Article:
Decorating a house in the seasonal palette that best suits the people that live there can help them to feel more comfortable, making the home feel like an extension of themselves. By using the same palette when picking furniture, fabrics and other accessories, you can create harmonious and welcoming spaces, enhanced with perfectly balanced colour patterns. Now let’s see how to decorate a home from scratch based on the principles of colour analysis.
Choice of palette
First of all, you need to decide whether you’re going to use a single colour scheme throughout the home, or pick a different one for each part of the house. If the latter is the case, by combining the rules of colour analysis with concepts from colour psychology, you can give each room a “function” based on the palette chosen. As Autumn and Spring tend to have warmer shades and Summer and Winter cooler ones, you could use the palettes most suited to each space. For example, a study with orange walls will stimulate creativity and positivity, while a bedroom with blue or green walls will be conducive to rest and relaxation.
At this stage, you have two options: you can pick the palette that best matches your client’s colour season, or you can choose the one that you prefer. Alternatively, you can take your cues from the existing finishes (for example, the colour of the parquet floor) or from something that the client has already chosen – a piece of furniture, a painting or the colour of the walls – to develop a palette for the room or whole house that works harmoniously with the existing colours.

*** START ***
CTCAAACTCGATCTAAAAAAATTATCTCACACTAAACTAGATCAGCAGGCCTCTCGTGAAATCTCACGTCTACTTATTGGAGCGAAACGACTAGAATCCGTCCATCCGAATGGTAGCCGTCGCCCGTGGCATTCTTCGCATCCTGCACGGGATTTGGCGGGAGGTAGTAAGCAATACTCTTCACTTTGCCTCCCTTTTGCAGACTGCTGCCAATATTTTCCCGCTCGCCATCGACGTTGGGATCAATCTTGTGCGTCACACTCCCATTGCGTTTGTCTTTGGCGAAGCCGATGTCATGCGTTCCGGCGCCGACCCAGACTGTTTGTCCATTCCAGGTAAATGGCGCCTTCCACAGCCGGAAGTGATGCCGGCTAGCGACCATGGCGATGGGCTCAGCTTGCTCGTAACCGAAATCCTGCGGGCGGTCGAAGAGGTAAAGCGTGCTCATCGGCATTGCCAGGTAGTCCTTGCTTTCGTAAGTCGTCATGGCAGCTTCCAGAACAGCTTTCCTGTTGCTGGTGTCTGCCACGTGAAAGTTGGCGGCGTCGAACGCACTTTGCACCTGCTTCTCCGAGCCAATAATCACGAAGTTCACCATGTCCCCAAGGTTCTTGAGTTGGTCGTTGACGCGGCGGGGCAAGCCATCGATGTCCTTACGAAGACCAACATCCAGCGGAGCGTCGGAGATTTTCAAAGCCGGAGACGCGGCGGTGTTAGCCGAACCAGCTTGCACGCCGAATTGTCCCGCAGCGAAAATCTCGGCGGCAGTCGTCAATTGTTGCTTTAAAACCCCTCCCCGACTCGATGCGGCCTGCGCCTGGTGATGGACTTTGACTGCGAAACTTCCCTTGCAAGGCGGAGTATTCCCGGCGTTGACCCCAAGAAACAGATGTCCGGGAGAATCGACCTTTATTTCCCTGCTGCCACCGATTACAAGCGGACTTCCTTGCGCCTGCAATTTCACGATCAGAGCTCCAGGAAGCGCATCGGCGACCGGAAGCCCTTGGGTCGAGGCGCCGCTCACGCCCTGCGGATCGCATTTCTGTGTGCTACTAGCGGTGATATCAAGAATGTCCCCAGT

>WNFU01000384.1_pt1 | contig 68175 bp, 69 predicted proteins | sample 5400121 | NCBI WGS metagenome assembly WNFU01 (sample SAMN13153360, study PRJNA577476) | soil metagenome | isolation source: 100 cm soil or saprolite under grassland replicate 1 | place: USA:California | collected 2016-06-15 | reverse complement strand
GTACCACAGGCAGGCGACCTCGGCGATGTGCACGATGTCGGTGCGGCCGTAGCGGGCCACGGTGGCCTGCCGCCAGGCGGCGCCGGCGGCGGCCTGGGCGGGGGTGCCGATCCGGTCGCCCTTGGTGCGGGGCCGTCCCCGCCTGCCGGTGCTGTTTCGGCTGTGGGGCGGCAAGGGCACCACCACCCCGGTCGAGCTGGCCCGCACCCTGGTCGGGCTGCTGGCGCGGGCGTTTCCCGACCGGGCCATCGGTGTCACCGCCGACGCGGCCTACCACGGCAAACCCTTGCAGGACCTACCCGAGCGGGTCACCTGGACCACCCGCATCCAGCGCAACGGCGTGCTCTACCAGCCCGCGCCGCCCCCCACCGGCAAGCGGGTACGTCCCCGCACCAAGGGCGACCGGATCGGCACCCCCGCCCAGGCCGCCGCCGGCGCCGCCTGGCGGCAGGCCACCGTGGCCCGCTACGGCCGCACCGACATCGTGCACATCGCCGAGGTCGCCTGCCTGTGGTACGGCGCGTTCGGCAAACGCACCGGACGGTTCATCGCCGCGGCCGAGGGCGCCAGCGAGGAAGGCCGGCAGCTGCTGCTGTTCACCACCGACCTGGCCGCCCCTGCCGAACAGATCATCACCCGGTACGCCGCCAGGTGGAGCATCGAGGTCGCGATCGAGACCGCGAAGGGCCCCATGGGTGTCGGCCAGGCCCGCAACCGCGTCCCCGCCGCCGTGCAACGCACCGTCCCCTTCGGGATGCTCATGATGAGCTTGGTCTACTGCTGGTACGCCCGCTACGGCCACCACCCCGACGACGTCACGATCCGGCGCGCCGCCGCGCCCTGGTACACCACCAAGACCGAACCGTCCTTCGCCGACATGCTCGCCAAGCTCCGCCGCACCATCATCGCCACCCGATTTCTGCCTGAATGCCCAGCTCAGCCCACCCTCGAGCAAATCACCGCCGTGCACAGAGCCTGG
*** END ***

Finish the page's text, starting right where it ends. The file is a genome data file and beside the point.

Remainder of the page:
Combining colours: rules of thumb
To create harmonious colour combinations, use the same palette and experiment with pairing complementary colours and references, for example, by choosing a cushion that matches the shade of wallpaper. Picking shades from the same palette will prevent clashes on the one hand, or a boring matchy-matchy effect on the other.
Pay close attention to brightness: levels of natural light in indoor spaces will affect colour performance and the end visual result. What’s more, using certain shades for the walls can help brighten up darker rooms. Once you’ve chosen the right colour scheme, you can start playing around with different combinations of colours, materials and fabrics for furniture, finishes and accessories.
How to decorate a home in Spring colours
As we discussed earlier, the Spring palette in colour analysis consists of warm and bright shades that run from bold tones of blue to different hues of pink, red, orange and green. Black and cold tones, like grey and baby blue, are to be avoided.
A home decorated in this colour season will feature bold and bright colours offset by more neutral and relaxing shades like beige and cream. Pairing this palette with flooring and furniture made from warm hues of wood – natural oak, teak or afzelia – and terracotta accessories will bring out Spring’s vivid tones. Indeed, there’s nothing better than flowery wallpaper to celebrate the most colourful season of the year.
That wraps up today’s article on the Spring palette, but keep an eye on our blog: in the last article in this series on colour analysis, we’ll be talking about Summer!